As many as 200,000 people gathered Thursday evening outside the Knesset in support of the judicial overhaul, with various government ministers and coalition MKs, including Justice Minister Yariv Levin, in attendance.
Other officials in attendance included Finance Minister Bezalel Smotrich, MK Israel Katz (Likud), Levin, who is leading the reforms, Constitution, Law and Justice Committee chair MK Simcha Rothman, among others.
“The people demand judicial reform," was the slogan under which the protest was organized, and attendees picked it up, chanting it throughout the night.
Protesters expressed mixed opinions about the judicial reform negotiations. Some, like Elbaz from Hebron, were happy about them, telling the Post that “we aren’t alone. We need to talk.”
Others, like Kobby, a hi-tech worker from Beersheba, said that “The negotiations are okay; but I don’t favor them too much. After the election, we are the majority, and the government has to go with our wishes. We don’t need to wait for the other side... In the past, they didn’t ask our opinions.”
The crowd, enthusiastic and eager to make their voices heard, were mostly calm as the speakers gathered - and no confrontations with the police were reported.
"The High Court doesn’t represent me," said Kobby. "It doesn’t represent the majority.”
The protest seemed to be made up of a predominantly religious crowd – from the naked eye it appeared that almost every male was donning a kippah - and the Israeli flag was displayed prominently alongside the yellow and blue Moshiach flag popular with the Chabad movement.
Also of note perhaps, was the large number of children accompanying their parents as they protested.
Elbaz, with his children, said that he brought them with “to teach them about civil service... How to be citizens.”
Despite the majority being so, not all of those participating were religious. To this end, Meir and Ilana from Netanya told the Post that the cause isn’t about whether you are religious or not, but rather that it’s about “not being second-class citizens.
"We aren’t second-class citizens," Ilana said. “We feel we have the mandate to make change. And the High Court acts without anyone's input.”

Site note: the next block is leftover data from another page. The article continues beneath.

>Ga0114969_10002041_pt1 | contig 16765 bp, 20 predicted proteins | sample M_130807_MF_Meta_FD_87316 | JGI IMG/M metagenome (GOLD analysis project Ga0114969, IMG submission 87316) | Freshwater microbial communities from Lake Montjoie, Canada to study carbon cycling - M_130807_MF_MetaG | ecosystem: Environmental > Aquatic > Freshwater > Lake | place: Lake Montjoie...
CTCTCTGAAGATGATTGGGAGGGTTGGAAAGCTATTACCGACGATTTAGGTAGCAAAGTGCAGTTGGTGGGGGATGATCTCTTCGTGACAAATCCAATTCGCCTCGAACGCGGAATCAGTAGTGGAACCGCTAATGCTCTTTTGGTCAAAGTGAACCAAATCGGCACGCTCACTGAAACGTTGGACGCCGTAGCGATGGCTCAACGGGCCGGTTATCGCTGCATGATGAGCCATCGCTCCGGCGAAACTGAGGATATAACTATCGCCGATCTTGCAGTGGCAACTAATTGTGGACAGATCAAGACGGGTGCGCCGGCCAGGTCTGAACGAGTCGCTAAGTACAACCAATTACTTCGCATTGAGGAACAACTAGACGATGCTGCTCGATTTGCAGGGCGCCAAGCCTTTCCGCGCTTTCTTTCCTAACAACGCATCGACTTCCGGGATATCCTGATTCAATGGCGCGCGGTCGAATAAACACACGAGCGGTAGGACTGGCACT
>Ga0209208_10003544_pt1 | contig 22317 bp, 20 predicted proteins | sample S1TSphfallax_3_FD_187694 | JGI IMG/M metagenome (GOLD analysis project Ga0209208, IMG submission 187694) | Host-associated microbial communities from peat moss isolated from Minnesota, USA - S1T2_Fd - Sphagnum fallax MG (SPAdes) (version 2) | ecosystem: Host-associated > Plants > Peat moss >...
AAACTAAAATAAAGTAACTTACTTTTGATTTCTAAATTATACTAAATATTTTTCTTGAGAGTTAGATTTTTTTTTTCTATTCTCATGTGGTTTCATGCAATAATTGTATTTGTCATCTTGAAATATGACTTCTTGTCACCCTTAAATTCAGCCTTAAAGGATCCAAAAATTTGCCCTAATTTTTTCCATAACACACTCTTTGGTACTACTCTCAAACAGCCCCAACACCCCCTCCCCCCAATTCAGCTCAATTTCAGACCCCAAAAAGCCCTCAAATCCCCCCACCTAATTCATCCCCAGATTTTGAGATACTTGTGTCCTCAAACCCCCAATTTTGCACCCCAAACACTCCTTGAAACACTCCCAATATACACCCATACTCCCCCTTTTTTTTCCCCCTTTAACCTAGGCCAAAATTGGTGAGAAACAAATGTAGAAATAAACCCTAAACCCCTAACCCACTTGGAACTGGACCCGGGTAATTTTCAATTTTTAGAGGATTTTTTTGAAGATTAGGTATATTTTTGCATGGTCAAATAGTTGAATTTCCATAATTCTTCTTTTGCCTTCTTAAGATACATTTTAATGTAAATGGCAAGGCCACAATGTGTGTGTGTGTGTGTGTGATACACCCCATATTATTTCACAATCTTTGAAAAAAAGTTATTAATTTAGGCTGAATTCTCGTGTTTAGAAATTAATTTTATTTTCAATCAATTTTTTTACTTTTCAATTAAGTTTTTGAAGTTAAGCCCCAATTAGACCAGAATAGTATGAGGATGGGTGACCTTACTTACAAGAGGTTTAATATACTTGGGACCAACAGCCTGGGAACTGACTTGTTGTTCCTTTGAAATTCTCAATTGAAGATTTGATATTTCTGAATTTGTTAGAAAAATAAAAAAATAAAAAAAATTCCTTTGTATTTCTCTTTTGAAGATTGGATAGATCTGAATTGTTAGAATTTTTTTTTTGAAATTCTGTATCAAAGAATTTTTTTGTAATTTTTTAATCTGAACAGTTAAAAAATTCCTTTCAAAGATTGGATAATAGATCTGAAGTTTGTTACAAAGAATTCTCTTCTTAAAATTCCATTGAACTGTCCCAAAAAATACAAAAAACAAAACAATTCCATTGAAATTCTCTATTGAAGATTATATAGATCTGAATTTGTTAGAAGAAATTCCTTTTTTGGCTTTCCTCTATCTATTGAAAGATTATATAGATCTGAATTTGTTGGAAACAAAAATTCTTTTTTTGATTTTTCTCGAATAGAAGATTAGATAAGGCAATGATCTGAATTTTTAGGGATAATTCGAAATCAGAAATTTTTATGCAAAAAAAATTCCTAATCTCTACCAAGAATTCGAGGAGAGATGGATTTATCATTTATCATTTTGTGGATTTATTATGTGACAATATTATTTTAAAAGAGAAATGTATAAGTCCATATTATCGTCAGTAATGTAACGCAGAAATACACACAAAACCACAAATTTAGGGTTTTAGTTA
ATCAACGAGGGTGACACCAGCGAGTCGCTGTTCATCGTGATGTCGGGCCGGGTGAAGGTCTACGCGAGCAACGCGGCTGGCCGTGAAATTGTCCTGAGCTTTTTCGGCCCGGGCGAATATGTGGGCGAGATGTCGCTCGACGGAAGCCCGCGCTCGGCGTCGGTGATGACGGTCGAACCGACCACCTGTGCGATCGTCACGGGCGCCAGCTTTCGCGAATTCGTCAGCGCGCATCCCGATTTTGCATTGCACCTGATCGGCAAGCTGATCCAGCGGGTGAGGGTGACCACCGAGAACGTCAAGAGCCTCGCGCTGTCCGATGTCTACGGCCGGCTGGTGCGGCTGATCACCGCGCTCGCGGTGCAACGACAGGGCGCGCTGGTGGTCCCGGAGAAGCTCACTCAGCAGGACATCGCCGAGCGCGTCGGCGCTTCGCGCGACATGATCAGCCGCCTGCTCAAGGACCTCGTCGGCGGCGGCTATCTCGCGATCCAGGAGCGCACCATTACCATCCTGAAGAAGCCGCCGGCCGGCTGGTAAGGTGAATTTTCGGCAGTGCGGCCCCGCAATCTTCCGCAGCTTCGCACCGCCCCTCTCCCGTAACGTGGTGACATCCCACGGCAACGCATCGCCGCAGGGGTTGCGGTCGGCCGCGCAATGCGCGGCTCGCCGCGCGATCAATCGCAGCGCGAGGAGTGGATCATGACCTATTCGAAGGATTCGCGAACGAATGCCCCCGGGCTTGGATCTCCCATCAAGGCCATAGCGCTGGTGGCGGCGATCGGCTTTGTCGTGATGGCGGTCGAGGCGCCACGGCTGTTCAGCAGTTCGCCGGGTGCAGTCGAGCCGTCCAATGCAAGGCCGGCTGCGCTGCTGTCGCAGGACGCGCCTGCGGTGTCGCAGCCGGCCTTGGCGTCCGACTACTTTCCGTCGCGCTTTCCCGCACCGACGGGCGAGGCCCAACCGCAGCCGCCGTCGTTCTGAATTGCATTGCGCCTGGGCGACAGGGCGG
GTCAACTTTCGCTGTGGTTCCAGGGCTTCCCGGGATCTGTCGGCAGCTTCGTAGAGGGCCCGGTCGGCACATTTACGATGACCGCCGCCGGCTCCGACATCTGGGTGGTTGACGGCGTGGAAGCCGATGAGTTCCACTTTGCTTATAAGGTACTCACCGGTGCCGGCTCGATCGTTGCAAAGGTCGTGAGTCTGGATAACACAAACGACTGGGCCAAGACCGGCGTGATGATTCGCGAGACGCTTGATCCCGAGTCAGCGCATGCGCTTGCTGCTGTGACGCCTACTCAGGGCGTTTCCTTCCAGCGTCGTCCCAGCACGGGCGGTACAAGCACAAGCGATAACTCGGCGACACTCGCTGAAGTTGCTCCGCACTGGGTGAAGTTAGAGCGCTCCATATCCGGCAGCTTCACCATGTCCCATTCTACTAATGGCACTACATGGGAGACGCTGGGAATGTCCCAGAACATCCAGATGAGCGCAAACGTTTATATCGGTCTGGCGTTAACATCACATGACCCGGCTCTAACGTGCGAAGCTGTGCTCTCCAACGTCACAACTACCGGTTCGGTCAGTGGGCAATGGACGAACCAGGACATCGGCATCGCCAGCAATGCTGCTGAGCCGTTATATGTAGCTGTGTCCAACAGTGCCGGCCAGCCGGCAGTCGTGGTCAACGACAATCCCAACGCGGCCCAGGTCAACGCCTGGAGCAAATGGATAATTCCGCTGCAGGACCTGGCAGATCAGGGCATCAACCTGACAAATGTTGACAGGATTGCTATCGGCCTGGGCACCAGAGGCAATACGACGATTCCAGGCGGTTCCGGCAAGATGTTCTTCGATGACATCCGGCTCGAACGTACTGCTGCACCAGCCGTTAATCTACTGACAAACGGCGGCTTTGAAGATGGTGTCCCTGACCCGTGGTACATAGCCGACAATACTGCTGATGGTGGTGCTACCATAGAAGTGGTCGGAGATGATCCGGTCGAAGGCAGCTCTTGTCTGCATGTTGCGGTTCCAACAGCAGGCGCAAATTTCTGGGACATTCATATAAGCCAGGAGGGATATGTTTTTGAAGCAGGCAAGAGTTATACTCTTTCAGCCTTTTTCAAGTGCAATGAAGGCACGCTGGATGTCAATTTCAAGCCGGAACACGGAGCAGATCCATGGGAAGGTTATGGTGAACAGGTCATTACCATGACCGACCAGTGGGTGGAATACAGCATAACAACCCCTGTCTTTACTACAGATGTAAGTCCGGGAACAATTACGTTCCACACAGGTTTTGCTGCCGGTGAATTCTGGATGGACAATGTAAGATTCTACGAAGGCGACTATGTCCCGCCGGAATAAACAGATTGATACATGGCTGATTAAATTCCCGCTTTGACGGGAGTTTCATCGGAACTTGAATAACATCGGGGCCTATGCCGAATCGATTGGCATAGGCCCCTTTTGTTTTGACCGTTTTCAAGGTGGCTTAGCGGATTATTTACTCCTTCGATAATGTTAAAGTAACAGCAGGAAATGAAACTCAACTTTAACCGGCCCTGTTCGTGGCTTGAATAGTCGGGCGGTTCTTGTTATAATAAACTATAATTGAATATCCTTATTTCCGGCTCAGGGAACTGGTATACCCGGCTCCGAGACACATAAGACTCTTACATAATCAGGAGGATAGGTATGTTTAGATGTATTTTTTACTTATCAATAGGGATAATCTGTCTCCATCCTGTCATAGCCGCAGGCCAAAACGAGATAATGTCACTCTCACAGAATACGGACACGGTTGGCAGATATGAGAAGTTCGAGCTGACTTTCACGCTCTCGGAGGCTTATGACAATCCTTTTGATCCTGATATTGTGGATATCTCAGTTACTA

The sounds of the protest were varied, switching between the blasting of Israeli music and the sounds of selichot and other Jewish prayers, with many prayer groups popping up along the sides of the blocked-off streets.
"Look how many we are. We are the people," said Smotrich to the listening crowd. "The people want the reforms. They will get them.”
Meanwhile, Justice Minister Levin was greeted with great fanfare, with music and chanting in support of the reform that he is spearheading, drowning out his words in parts.
He spoke disparagingly about the High Court, saying that the government has the mandate to make a change.
“We want a court for everyone… not for half the public," he said, adding that "over two million people voted for reform half a year ago.”
When he addressed Attorney-General Gali Baharav Miara, her name was met with a shower of boos, and he vowed to end her control, demanding that someone “show me a democracy where the legal advisers decide instead of the government.”
On the current negotiations, he told the crowd that “we have the chance to reach an agreement. Agreement means real negotiations and also a willingness to accept large parts of the reform and not to hold discussions for over a month and say ‘no’ to every proposal.”
Missing from the protest, however, was Prime Minister Benjamin Netanyahu, and protesters noticed his absence, chanting “Where is Bibi?” at various points throughout the event.
Despite the success of the event, some voiced complaints about the way in which it was organized with one attendee from Jerusalem, Yehezkiel, saying that it was extremely crowded, and "very poorly managed. There’s only one exit and entrance, creating a bottleneck to get in.”
He told the Post that he believes in the reforms and thinks it is “ridiculous that people that had the plurality in the vote have to come out and protest to have their voice heard."
Despite the many sectors of Israeli society participated in the protest, members of the haredi population were far and few. This may be due to an editorial in Yated Ne’eman, a leading haredi newspaper, in which they called on members of the community not to join, going as far as saying those that do are “not part of our community… his citizenship in the house of God is revoked.”
Protest organizer MK Avihai Boaran (Likud) spoke to Maariv ahead of the protests, explaining that “an entire [political] camp cannot live with the knowledge that it is worth less. If there is no [judicial] reform, it means that our vote in the ballot box is worthless. We are the majority at the ballot box but we cannot really run the country.
“This reality must change. The national camp is also allowed to have a share in the management of state affairs. We are tired of being second class.”
Eliav Breuer contributed to this report.